If you’ve come looking for how to get your Teensy board up and running using the Arduino IDE, then you’ve come to the right place. Whilst you can use the standard Teensy loader application to flash compiled code directly to your Teensy, most people prefer to write and upload their code straight from the Arduino IDE
Hey guys, how’re you going? It’s Sam here from Core Electronics and today we’re going to be taking a look at how we can use the Teensy Board with the Arduino IDE. Now if you’re not sure what Teensy is then go and check out some of our other tutorials which cover what the Teensy Board is, a few of the different models of Teensy and their functionality but one of the really really cool things if you didn’t know is that they’re extremely powerful microprocessor boards, really really small running Arm Cortex processors that are compatible with the Arduino IDE. This means that you get the power of Arm Cortex processors - you know if this guys is running at 96 mHz, stacks of eeprom flash, ram, heaps and heaps of awesome specs in a tiny little compact package which is compatible with the wiring abstraction found in Arduino. So if you’re not sure what Arduino is or the IDE or the programming language we’re not going to cover that today. Check out our other Arduino tutorials. Today we’ll look at installing the Teensyduino loader application and writing our first program onto the teensy board.
In our Tutorial, in the content there’s a link to where you can download the Teensyduino Application. This application acts as a gateway between the Arduino IDE and your Teensy board. It takes the compiled code from Arduino and ports it over on to here. The Teensy board just has a micro USB connector similar to many of the Arduino Boards or rather other consumer electronics so all you’re going to need is a micro USB cable and your Teensy Board.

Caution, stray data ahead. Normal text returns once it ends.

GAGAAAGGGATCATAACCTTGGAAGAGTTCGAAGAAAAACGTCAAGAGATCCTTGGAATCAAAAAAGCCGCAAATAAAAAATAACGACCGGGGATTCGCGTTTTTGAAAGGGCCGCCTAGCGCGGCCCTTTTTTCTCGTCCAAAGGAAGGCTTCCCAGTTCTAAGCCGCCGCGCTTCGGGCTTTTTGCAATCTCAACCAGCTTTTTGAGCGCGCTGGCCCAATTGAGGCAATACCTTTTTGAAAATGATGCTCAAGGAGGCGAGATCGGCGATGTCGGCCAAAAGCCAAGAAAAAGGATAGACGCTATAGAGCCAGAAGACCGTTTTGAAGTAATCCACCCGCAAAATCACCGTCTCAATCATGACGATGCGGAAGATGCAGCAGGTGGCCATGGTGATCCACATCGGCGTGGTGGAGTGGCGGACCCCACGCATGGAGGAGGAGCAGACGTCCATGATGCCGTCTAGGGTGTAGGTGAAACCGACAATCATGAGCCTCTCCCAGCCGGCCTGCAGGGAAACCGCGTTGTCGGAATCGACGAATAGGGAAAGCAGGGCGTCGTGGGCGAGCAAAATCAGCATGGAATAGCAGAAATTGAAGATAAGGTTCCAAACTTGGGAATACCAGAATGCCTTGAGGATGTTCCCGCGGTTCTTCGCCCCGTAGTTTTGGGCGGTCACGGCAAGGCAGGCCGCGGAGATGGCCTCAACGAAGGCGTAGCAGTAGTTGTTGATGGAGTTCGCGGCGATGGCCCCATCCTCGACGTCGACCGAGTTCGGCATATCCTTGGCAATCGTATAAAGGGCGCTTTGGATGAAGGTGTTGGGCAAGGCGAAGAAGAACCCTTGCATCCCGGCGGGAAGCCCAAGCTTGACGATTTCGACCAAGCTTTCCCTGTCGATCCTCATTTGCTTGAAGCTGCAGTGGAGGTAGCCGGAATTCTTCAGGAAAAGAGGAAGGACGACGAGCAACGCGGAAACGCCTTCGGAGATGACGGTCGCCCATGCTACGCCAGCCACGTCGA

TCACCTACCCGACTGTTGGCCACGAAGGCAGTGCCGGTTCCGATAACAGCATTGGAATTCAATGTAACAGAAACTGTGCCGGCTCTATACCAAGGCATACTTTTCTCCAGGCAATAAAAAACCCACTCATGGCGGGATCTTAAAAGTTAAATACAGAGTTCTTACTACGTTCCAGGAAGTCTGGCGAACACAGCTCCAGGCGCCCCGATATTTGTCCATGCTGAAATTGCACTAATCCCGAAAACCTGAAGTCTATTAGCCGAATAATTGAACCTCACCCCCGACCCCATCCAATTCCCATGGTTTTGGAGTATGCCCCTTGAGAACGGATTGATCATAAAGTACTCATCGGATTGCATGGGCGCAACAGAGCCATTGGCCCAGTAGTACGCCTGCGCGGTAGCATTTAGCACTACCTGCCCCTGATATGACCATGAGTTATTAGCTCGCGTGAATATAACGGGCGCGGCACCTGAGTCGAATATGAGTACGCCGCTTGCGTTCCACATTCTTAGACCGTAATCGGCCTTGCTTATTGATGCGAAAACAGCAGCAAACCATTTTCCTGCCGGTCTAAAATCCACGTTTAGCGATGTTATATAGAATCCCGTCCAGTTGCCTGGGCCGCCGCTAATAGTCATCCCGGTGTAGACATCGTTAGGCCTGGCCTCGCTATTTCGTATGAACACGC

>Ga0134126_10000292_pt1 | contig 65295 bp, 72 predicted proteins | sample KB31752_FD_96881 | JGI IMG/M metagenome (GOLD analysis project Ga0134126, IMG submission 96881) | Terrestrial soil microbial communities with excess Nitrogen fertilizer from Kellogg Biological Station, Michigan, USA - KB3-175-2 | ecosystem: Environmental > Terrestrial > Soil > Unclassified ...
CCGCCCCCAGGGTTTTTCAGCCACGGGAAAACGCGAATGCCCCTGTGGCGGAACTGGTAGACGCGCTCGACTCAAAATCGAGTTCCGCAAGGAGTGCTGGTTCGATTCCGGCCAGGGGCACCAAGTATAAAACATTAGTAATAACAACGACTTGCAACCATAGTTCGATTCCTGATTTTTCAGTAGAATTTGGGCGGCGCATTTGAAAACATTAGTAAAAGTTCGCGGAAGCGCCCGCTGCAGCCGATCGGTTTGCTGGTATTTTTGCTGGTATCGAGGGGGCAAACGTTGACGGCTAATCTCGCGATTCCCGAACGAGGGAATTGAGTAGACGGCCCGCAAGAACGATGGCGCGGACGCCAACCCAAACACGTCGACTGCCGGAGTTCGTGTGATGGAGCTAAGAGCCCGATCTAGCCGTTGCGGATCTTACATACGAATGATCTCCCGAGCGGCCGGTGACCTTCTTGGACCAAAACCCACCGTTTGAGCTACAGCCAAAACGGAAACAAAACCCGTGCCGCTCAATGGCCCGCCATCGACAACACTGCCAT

I’ve got the 3.2 here but the Teensy LC, the 3.5, the 3.6, all the current gen models or any of the older models as well will work just fine. So follow the link there - it’s available for Windows, Mac, Linusalright as well with a few variations in the steps that you might need depending on the operating system you’ll be using them with but for the most part you simply download the application, install it, tell it where your Arduino program files are - so if you’re in Windows it’ll be in your C drive, program files, and away you go!
So go ahead and download that, we’ve already got it downloaded and configured and you’ll get a couple of screens like a typical installer so just click next next and make sure that’s where your Arduino files are when it comes to it. This is going to install the board profiles onto the Arduino IDE along with some of the core libraries for the Teensy because if you plug it in without installing this and go to select any boards it won’t come up.So now we’ve got it installed plug your Teensy into the computer - now the Teensy by default will start running whatever program was on it last, that’s the same with most microcontrollers. N ow if it’s a new out of the box Teensy it’s going to run a blink program, so the onboard LED is going to blink, now that’s on PIN 13 - just the same as an Arduino UNO it’s designed to be really compatible - otherwise I think I’ve already go a different project loaded up onto here which is why it’s not loading. Let’s go ahead and open up the Arduino IDE, alright, so we’ve just downloaded it and you want to close the Arduino IDE before you install the Teensy loader application then open it up again when all that stuff - you know that you can select will be in there. You’re going to want to restart it.
Alrighty let’s go create new, create a new project and now if we go into tools and board you’ll see Teensy Board is here. So 3.6, 3.5, 3.2/3.1, 3.0, Teensy LC, Teensy ++2.0, Teensy 2.0 - pretty much the current gen models plus some of the last gen models to maintain some backwards compatibility.